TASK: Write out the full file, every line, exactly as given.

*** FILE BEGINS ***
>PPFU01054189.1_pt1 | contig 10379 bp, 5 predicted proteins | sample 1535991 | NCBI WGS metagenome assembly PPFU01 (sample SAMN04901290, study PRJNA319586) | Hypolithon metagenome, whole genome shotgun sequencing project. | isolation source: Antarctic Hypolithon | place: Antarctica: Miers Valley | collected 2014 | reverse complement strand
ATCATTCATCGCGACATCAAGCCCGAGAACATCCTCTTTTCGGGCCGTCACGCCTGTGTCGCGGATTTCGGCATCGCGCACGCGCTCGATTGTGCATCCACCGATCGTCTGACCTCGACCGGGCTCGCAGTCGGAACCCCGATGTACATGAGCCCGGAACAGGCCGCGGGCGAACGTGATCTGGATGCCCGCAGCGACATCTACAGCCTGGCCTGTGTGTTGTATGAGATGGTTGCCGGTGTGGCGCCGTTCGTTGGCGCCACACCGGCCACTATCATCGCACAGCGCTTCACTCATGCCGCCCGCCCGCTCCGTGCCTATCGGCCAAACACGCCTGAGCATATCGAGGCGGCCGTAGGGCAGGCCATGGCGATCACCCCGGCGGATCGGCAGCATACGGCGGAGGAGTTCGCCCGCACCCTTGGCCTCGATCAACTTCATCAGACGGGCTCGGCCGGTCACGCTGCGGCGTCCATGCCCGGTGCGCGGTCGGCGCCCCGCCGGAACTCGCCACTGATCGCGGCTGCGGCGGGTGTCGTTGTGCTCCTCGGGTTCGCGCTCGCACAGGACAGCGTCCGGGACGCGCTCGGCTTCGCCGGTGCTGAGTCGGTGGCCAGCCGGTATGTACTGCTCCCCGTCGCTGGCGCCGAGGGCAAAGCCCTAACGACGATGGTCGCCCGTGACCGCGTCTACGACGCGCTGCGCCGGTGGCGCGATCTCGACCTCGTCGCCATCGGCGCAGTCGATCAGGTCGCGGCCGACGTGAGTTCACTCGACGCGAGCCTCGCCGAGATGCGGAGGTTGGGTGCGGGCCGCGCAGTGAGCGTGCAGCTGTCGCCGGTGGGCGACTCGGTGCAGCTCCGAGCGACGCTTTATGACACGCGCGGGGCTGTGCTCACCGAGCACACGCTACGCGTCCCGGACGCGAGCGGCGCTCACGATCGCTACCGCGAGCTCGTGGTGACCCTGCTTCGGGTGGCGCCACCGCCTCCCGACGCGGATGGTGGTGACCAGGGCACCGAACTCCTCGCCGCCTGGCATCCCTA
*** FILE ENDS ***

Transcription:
>PPFU01054189.1_pt1 | contig 10379 bp, 5 predicted proteins | sample 1535991 | NCBI WGS metagenome assembly PPFU01 (sample SAMN04901290, study PRJNA319586) | Hypolithon metagenome, whole genome shotgun sequencing project. | isolation source: Antarctic Hypolithon | place: Antarctica: Miers Valley | collected 2014 | reverse complement strand
ATCATTCATCGCGACATCAAGCCCGAGAACATCCTCTTTTCGGGCCGTCACGCCTGTGTCGCGGATTTCGGCATCGCGCACGCGCTCGATTGTGCATCCACCGATCGTCTGACCTCGACCGGGCTCGCAGTCGGAACCCCGATGTACATGAGCCCGGAACAGGCCGCGGGCGAACGTGATCTGGATGCCCGCAGCGACATCTACAGCCTGGCCTGTGTGTTGTATGAGATGGTTGCCGGTGTGGCGCCGTTCGTTGGCGCCACACCGGCCACTATCATCGCACAGCGCTTCACTCATGCCGCCCGCCCGCTCCGTGCCTATCGGCCAAACACGCCTGAGCATATCGAGGCGGCCGTAGGGCAGGCCATGGCGATCACCCCGGCGGATCGGCAGCATACGGCGGAGGAGTTCGCCCGCACCCTTGGCCTCGATCAACTTCATCAGACGGGCTCGGCCGGTCACGCTGCGGCGTCCATGCCCGGTGCGCGGTCGGCGCCCCGCCGGAACTCGCCACTGATCGCGGCTGCGGCGGGTGTCGTTGTGCTCCTCGGGTTCGCGCTCGCACAGGACAGCGTCCGGGACGCGCTCGGCTTCGCCGGTGCTGAGTCGGTGGCCAGCCGGTATGTACTGCTCCCCGTCGCTGGCGCCGAGGGCAAAGCCCTAACGACGATGGTCGCCCGTGACCGCGTCTACGACGCGCTGCGCCGGTGGCGCGATCTCGACCTCGTCGCCATCGGCGCAGTCGATCAGGTCGCGGCCGACGTGAGTTCACTCGACGCGAGCCTCGCCGAGATGCGGAGGTTGGGTGCGGGCCGCGCAGTGAGCGTGCAGCTGTCGCCGGTGGGCGACTCGGTGCAGCTCCGAGCGACGCTTTATGACACGCGCGGGGCTGTGCTCACCGAGCACACGCTACGCGTCCCGGACGCGAGCGGCGCTCACGATCGCTACCGCGAGCTCGTGGTGACCCTGCTTCGGGTGGCGCCACCGCCTCCCGACGCGGATGGTGGTGACCAGGGCACCGAACTCCTCGCCGCCTGGCATCCCTA